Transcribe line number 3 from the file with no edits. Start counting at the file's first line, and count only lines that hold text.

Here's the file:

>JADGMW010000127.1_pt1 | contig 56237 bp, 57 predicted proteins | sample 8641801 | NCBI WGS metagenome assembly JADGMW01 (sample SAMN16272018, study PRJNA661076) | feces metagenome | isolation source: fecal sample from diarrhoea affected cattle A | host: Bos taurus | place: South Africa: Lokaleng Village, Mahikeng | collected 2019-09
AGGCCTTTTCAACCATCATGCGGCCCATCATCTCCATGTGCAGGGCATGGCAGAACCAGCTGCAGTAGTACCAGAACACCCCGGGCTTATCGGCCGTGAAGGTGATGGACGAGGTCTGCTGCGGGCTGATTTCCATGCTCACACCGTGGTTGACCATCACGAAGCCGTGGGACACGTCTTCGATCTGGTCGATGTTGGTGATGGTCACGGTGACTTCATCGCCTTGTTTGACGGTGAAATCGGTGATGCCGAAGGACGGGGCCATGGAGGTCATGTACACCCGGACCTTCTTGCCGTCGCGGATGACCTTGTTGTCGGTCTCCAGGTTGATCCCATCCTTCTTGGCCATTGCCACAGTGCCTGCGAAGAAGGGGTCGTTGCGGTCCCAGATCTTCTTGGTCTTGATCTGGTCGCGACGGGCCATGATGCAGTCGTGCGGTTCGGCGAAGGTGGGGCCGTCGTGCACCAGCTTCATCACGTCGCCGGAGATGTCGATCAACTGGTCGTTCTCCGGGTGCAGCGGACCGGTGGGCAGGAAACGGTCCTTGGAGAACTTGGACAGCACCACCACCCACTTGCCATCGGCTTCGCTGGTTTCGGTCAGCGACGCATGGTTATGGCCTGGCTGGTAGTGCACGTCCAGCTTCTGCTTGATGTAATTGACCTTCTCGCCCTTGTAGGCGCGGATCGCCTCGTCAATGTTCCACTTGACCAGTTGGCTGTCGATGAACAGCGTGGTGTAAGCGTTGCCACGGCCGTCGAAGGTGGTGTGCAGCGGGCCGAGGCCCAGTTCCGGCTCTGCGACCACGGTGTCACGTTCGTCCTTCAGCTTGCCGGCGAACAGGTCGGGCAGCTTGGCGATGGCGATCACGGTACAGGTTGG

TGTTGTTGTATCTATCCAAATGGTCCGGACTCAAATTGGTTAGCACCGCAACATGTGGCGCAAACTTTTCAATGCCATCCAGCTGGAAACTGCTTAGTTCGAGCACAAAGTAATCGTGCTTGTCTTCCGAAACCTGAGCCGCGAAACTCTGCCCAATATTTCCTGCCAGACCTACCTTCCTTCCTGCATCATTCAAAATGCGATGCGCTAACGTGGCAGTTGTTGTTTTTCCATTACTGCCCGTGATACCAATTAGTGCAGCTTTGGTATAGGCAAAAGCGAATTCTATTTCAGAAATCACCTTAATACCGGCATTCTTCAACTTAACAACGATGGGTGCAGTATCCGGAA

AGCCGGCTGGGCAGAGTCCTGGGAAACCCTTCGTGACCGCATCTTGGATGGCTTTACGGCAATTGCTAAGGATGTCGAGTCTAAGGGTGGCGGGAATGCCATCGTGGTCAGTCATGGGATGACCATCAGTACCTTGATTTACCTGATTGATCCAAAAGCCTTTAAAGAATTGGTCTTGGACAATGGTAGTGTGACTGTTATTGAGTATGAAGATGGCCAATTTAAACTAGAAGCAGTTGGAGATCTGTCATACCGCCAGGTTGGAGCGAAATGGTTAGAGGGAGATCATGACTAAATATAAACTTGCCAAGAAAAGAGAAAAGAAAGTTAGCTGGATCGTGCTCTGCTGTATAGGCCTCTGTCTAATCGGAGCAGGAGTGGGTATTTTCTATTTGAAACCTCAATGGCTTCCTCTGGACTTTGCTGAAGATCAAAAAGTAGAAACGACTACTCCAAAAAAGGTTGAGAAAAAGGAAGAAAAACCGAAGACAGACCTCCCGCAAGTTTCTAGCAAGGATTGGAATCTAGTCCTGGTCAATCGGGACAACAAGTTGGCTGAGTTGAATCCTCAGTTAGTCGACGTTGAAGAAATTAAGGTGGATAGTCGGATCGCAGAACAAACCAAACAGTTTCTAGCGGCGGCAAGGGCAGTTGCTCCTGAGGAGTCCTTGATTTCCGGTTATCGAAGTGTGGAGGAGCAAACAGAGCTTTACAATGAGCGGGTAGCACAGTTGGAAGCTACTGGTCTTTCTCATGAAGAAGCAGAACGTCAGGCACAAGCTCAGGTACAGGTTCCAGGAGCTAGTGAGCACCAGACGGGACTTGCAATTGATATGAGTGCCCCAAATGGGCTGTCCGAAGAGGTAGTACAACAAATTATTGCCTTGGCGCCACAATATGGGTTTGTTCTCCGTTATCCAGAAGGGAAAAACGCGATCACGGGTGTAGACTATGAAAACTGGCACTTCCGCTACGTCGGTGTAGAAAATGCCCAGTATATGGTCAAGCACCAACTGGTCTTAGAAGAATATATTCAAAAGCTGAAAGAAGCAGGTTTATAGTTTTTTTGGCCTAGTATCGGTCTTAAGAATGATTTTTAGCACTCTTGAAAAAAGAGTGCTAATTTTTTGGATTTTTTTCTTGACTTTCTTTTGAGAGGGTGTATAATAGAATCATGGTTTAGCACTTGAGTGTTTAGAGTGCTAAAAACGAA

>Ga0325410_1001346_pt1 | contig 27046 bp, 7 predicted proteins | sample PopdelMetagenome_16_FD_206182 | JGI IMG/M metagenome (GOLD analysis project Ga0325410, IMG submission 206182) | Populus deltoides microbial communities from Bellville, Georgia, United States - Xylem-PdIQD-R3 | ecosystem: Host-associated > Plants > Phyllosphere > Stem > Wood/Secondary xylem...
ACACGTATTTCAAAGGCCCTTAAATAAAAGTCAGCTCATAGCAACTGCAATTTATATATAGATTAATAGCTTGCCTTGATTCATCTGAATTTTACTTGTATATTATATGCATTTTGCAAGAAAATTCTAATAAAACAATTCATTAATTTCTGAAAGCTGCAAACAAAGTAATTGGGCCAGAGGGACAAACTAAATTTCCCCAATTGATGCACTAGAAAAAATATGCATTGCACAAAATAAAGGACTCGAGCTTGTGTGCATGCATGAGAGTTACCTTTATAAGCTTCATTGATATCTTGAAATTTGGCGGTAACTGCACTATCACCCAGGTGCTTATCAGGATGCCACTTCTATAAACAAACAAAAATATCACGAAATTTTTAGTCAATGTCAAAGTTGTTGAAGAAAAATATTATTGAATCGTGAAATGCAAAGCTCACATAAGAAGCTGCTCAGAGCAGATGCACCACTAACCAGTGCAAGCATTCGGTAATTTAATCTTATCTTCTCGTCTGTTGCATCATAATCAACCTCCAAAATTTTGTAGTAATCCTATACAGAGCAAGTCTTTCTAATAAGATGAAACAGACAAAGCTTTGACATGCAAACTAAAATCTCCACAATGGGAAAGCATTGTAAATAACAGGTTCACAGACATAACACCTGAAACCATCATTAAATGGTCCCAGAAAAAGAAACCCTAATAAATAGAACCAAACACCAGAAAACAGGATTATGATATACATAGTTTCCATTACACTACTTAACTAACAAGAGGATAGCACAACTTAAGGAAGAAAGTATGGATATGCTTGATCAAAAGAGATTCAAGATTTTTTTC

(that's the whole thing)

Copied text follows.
TGTTGTTGTATCTATCCAAATGGTCCGGACTCAAATTGGTTAGCACCGCAACATGTGGCGCAAACTTTTCAATGCCATCCAGCTGGAAACTGCTTAGTTCGAGCACAAAGTAATCGTGCTTGTCTTCCGAAACCTGAGCCGCGAAACTCTGCCCAATATTTCCTGCCAGACCTACCTTCCTTCCTGCATCATTCAAAATGCGATGCGCTAACGTGGCAGTTGTTGTTTTTCCATTACTGCCCGTGATACCAATTAGTGCAGCTTTGGTATAGGCAAAAGCGAATTCTATTTCAGAAATCACCTTAATACCGGCATTCTTCAACTTAACAACGATGGGTGCAGTATCCGGAA